The use of advanced statistical models to build fire-landscape response models for boreal forest and tundra reaffirms prior findings of the sensitivity of fire regime to summer temperatures and moisture deficit. However, the effect is not uniform among regions: they identify a threshold at about 56⁰ F (30-yr mean temperature of the warmest month) and another threshold for annual precipitation where fire occurrence really seems to jump.  This latter finding accounts for results which project large increases in 30-year probability of burning for areas where these thresholds will be crossed in the next several decades.  For example, models project the Brooks Range foothills of the North Slope, Noatak tundra and the Y-K Delta may see increases in fire 4-20x greater than historical levels.  Some tundra areas are likely to experience fire frequency increase to levels not observed in the paleo record, spanning the past 6,000-35,000 years.  Across most of the boreal forest, fire rotation periods are projected to be less than 100 years by end of the 21st century.  This is useful information for natural resources management as well as fire protection agencies—a concise, well-researched, well-illustrated paper—put it on your summer reading list.

Young, A. M., Higuera, P. E., Duffy, P. A. and Hu, F. S. (2016), Climatic thresholds shape northern high-latitude fire regimes and imply vulnerability to future climate change. Ecography 39: 1-12. http://dx.doi.org/10.1111/ecog.02205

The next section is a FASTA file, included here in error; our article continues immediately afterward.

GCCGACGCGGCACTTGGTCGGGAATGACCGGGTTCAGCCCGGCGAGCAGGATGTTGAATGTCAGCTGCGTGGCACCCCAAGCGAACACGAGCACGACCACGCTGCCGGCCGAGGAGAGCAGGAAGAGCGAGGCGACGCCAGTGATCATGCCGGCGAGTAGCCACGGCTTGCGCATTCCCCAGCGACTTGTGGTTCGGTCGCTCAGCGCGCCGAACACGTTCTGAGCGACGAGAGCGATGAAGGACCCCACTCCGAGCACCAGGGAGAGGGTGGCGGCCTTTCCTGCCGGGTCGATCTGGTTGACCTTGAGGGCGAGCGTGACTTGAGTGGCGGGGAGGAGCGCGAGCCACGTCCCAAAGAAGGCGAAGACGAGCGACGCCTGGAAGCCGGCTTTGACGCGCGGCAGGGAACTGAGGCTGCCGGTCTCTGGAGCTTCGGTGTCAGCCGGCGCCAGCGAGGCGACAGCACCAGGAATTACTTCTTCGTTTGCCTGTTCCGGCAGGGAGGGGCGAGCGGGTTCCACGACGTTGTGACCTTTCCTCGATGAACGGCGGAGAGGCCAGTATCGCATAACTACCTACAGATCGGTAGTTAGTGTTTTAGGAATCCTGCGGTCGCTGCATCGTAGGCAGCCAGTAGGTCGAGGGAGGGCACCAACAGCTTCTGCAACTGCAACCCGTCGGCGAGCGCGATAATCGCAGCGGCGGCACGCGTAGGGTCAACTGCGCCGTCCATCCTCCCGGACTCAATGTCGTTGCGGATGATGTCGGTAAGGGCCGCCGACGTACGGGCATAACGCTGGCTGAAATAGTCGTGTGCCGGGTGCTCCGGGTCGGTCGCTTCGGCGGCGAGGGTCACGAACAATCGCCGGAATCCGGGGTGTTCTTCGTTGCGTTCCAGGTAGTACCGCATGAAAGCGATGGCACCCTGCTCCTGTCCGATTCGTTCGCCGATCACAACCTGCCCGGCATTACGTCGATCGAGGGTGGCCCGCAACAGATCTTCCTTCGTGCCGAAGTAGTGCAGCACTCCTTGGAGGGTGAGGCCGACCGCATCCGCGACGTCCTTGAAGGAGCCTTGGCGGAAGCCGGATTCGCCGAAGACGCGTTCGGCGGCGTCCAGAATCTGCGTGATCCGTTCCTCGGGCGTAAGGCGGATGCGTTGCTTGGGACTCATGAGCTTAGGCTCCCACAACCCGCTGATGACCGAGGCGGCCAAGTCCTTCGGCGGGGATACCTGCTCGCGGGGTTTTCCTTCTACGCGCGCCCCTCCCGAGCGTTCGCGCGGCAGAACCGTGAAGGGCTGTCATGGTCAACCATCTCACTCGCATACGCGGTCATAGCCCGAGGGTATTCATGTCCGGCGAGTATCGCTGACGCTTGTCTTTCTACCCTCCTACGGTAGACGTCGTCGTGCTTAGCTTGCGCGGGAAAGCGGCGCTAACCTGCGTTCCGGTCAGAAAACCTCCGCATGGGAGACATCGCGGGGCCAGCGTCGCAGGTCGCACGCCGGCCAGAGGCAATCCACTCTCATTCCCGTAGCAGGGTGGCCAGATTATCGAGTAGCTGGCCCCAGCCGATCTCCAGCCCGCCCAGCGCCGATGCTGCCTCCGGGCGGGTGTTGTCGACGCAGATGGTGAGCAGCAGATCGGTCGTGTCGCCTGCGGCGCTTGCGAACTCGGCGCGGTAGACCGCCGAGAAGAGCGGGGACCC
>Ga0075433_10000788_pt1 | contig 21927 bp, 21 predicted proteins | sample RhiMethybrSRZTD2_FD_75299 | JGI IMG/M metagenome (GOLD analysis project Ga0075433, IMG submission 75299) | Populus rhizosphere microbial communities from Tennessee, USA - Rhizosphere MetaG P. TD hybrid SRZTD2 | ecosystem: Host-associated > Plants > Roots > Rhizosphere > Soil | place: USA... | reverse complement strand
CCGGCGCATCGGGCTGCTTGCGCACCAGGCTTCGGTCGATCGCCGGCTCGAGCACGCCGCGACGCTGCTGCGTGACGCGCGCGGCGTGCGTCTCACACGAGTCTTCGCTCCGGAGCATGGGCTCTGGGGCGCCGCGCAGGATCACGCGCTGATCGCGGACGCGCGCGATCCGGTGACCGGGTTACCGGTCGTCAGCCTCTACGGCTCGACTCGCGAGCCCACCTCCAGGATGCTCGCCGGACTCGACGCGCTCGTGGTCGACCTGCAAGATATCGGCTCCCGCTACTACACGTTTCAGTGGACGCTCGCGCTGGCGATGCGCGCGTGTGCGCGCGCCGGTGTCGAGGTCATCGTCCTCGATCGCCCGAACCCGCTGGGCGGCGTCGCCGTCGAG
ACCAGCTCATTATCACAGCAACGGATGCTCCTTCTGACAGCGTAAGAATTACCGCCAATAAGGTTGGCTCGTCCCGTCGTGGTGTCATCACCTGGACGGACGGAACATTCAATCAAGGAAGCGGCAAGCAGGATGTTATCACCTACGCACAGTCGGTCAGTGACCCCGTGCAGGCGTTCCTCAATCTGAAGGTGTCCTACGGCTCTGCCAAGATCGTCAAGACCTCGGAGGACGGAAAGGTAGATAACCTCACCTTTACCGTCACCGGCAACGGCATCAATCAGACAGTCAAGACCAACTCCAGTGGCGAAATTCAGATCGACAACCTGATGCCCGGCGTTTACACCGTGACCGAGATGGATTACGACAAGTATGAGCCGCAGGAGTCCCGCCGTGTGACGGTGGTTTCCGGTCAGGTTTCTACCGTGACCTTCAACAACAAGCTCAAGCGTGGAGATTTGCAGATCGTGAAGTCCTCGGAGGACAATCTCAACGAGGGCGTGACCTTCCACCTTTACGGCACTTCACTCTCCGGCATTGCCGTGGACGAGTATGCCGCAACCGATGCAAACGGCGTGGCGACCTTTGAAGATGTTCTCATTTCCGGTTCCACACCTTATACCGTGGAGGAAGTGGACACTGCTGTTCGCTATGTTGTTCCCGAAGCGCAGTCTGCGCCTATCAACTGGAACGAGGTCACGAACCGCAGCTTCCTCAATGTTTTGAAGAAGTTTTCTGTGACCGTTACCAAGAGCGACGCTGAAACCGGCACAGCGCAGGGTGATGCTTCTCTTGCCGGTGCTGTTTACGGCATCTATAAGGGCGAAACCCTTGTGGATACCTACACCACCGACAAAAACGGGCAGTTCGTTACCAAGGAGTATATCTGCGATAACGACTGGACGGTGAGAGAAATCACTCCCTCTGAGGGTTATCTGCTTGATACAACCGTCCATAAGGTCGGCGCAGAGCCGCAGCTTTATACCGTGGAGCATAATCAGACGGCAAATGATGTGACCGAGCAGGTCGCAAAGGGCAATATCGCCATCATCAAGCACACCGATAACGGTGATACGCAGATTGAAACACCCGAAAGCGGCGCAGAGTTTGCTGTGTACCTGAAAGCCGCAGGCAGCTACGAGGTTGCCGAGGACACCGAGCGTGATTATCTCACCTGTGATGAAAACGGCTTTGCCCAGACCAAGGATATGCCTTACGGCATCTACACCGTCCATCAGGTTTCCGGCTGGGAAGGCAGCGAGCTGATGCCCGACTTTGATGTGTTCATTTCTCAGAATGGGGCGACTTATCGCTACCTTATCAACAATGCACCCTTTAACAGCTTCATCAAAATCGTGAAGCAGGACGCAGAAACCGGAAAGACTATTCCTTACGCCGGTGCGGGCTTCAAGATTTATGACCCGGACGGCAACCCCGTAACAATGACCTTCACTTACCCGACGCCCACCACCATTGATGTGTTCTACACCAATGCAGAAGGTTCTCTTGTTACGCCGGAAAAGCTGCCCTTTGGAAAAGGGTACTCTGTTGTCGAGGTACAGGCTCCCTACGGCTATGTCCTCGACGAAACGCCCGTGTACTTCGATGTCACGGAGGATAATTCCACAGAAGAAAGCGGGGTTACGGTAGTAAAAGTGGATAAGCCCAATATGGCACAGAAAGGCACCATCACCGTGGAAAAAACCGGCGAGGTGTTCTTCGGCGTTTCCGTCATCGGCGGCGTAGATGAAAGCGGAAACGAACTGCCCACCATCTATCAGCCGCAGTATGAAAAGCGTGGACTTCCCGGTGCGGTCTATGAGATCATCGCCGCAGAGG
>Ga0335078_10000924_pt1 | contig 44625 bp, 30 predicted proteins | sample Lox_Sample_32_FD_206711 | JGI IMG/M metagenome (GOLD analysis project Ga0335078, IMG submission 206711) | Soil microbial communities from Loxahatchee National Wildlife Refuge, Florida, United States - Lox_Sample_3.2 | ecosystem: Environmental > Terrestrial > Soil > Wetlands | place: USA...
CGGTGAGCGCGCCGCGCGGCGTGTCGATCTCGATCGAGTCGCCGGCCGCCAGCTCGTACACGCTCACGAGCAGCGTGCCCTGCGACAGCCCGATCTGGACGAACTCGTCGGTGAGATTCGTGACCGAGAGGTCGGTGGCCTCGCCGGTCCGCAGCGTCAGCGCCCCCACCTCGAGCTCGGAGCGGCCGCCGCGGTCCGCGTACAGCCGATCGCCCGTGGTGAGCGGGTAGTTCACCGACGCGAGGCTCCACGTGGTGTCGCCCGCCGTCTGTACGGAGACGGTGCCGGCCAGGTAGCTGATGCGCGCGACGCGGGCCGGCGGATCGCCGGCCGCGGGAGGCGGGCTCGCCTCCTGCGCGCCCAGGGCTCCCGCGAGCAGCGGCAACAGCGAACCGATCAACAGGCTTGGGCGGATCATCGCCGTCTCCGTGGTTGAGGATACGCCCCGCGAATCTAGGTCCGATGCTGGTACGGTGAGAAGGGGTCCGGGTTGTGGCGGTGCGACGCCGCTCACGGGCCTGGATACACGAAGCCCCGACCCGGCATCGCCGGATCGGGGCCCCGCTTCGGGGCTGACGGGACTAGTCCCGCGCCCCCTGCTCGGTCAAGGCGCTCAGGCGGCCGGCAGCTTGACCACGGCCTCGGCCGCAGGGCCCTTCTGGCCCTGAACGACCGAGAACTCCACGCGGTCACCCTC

Pondering Climate Change and Alaska Fire Regime

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Smoke plume from the 2015 Card Street fire in Alaska (Photo: Alaska Division of Forestry)

In the aftermath of Alaska’s 2nd largest fire season in 2015, followed by a record-breaking warm winter & spring (again) people are wondering if climate warming may be partly to blame.  With Alaska warming twice as fast as the western US, it seems fire regime change is already upon us–and starting to receive national attention.  Three new fire science research proposals were just funded for the Alaska region to look help understand and plan for these changes:  The national Joint Fire Science Program funded “Implications for Operational Costs and Complexity under Future Scenarios“and “Alaskan Tundra Fires During a Time of Rapid Climate Change“.  Both proposals attempt to help fire managers cope with climate-induced changes in the boreal fire regime and address research priorities of the Alaska wildfire management community. A third proposal “Seasonal Climate Forecasting Applied to Wildland Fire Management in Alaska” was funded by NOAA to investigate the large-scale climate drivers of fire weather in Alaska with a focus on lightning, temperature, and precipitation and expand the forecasts and tools available to fire managers. It’s not just high latitudes feeling the heat–a recent piece by the New York Times interviewed fire managers and ecologists around the country for their take on changes: http://www.nytimes.com/2016/04/13/science/wildfires-season-global-warming.html  And if you want to see how another hot news item–  politics!!–might play into wildland fire, see this interesting new report by Joint Fire Science Program:  Scanning the Future of Wildfire: Resilience ahead whether we like it or not!